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The practice of medicine, and its embodiment in the clinical encounter between a patient and a physician, is fundamentally a moral activity that arises from the imperative to care for patients and to alleviate suffering. The relationship between a patient and a physician is based on trust, which gives rise to physicians’ ethical responsibility to place patients’ welfare above the physician’s own self-interest or obligations to others, to use sound medical judgment on patients’ behalf, and to advocate for their patients’ welfare.

A patient-physician relationship exists when a physician serves a patient’s medical needs. Generally, the relationship is entered into by mutual consent between physician and patient (or surrogate).

However, in certain circumstances a limited patient-physician relationship may be created without the patient’s (or surrogate’s) explicit agreement. Such circumstances include:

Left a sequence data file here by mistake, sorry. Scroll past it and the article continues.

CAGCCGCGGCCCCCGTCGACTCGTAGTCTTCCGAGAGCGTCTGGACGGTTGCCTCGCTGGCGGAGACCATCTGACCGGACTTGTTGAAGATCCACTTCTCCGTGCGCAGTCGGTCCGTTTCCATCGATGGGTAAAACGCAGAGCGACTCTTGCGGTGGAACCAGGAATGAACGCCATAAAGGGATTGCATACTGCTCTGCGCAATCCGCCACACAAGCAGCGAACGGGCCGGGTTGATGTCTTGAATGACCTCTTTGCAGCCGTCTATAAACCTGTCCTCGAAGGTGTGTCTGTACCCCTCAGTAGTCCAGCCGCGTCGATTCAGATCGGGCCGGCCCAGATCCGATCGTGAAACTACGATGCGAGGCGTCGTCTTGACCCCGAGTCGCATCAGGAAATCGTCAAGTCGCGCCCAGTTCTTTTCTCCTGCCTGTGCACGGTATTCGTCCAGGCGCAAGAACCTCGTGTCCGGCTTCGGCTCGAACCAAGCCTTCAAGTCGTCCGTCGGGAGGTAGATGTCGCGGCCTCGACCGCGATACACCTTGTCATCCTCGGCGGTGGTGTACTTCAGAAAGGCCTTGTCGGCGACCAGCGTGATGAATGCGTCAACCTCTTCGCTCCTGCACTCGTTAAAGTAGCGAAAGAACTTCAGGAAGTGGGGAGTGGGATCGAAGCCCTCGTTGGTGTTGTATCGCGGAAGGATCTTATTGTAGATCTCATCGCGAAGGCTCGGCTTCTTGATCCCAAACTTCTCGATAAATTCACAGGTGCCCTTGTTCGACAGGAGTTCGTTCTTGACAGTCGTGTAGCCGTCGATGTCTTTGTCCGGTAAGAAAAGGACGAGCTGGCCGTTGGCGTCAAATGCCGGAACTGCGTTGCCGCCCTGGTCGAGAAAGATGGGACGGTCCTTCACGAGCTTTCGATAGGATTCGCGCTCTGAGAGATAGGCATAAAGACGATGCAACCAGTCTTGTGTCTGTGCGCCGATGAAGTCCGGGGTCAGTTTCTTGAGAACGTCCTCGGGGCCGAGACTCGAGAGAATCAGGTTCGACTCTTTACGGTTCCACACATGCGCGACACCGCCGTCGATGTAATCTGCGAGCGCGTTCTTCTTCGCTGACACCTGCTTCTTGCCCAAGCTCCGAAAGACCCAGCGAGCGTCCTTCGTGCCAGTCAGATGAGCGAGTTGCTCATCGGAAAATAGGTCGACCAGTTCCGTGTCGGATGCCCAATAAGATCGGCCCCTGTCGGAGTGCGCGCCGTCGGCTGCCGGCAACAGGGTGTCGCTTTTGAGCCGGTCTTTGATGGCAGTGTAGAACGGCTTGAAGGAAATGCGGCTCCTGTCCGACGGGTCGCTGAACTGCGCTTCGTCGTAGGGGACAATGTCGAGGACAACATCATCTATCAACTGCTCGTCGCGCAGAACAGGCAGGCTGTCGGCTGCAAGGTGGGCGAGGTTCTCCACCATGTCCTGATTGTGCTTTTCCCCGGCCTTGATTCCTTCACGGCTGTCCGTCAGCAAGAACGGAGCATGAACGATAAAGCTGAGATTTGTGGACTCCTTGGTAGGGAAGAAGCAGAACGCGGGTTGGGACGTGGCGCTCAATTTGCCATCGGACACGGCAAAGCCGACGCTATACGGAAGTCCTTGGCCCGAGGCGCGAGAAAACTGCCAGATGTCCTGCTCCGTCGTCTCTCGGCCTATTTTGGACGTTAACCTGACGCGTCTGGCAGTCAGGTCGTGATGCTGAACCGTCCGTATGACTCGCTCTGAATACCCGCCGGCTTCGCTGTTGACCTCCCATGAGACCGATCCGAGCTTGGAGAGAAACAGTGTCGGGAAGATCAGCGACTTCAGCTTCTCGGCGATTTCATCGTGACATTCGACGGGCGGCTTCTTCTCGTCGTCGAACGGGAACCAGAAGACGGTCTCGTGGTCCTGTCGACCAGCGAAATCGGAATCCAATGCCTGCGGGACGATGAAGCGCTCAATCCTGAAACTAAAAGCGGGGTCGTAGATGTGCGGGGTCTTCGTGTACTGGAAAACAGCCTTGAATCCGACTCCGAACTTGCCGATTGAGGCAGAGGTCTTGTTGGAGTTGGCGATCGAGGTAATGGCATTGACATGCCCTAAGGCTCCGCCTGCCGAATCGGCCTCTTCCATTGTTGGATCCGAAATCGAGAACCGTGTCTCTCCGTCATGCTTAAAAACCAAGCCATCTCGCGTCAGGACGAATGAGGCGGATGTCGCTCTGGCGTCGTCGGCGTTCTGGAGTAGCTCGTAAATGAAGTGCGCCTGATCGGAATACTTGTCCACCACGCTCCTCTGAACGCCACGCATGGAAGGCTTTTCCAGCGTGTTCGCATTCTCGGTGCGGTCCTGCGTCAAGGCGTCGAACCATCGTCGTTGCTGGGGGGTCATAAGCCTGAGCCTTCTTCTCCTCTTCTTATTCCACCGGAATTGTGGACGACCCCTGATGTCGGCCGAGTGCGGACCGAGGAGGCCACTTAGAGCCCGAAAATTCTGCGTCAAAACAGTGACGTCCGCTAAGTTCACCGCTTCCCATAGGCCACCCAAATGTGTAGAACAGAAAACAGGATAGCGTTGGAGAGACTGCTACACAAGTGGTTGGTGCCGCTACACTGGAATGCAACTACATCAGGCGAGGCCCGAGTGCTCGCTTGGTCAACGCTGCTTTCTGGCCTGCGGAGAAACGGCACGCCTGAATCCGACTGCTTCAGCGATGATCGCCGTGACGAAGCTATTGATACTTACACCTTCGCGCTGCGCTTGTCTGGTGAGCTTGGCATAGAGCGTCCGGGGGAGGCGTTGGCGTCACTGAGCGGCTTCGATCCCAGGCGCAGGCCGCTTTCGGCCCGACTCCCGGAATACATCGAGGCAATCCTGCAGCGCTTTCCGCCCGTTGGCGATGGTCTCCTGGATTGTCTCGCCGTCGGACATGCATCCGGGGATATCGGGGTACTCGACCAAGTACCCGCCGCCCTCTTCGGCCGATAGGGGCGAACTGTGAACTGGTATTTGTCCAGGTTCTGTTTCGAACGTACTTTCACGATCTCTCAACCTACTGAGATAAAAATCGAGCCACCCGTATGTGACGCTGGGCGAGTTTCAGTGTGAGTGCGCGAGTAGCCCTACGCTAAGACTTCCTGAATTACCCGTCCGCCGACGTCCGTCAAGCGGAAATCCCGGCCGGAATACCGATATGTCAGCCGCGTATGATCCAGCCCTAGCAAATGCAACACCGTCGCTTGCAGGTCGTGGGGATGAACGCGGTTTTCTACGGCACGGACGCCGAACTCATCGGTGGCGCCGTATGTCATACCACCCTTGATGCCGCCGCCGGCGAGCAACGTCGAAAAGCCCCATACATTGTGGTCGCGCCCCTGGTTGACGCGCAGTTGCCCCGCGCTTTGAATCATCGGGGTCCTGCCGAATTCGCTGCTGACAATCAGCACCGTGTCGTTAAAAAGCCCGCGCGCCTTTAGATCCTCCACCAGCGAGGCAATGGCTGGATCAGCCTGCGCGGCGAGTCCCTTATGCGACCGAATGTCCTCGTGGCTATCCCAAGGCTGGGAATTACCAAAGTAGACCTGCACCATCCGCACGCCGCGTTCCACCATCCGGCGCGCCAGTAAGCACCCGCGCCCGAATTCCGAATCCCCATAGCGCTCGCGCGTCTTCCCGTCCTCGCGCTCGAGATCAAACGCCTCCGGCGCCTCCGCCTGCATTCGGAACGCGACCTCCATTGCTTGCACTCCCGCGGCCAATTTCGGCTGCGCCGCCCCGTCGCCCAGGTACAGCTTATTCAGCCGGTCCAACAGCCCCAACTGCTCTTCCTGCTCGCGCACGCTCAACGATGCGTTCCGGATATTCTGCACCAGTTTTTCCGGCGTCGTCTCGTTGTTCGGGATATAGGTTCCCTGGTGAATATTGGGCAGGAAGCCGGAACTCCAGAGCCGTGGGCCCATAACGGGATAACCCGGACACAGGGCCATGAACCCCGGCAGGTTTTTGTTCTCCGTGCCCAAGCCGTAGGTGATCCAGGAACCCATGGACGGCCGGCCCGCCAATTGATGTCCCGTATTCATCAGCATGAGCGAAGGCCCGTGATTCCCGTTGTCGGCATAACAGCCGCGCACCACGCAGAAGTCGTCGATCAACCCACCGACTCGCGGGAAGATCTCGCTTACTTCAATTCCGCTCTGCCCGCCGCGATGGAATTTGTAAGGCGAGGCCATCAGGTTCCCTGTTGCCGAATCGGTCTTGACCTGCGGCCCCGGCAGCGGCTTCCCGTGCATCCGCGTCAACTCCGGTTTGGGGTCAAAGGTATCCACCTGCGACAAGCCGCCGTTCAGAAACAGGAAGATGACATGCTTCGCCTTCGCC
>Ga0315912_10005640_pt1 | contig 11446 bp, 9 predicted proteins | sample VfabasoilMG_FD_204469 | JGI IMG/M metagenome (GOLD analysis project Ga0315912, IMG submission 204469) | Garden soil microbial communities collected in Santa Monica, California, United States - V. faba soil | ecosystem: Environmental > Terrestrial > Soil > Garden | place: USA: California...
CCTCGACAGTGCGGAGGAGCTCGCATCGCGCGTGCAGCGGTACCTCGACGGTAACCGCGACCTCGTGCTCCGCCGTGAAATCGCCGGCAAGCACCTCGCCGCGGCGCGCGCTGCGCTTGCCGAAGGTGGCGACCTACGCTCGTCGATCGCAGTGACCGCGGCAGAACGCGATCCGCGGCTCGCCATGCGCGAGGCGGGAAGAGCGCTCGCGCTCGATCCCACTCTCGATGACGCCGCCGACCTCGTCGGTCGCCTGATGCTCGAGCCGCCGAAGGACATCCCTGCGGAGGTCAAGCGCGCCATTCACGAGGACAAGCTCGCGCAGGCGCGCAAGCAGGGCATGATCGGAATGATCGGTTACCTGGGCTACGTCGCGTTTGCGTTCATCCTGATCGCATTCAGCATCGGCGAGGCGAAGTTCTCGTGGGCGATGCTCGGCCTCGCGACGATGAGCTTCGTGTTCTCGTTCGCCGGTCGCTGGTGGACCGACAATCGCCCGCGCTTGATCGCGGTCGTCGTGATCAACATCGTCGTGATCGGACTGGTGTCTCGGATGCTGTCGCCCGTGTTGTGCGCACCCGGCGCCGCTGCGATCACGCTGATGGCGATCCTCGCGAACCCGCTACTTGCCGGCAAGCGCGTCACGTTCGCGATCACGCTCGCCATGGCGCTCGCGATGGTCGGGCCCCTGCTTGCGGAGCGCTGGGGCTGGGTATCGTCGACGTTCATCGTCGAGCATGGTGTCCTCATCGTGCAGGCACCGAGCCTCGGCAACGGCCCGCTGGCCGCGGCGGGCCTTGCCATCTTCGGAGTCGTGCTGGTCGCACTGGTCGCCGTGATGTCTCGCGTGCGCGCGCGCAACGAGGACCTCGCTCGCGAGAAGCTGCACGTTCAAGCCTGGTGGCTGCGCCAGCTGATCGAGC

1. When a physician provides emergency care or provides care at the request of the patient’s treating physician. In these circumstances, the patient’s (or surrogate’s) agreement to the relationship is implicit.
  2. When a physician provides medically appropriate care for a prisoner under court order, in keeping with ethics guidance on court-initiated treatment.
  3. When a physician examines a patient in the context of an independent medical examination, in keeping with ethics guidance. In such situations, a limited patient-physician relationship exists.
AMA Principles of Medical Ethics: I, II, IV, VIII
Read the Principles

Council Reports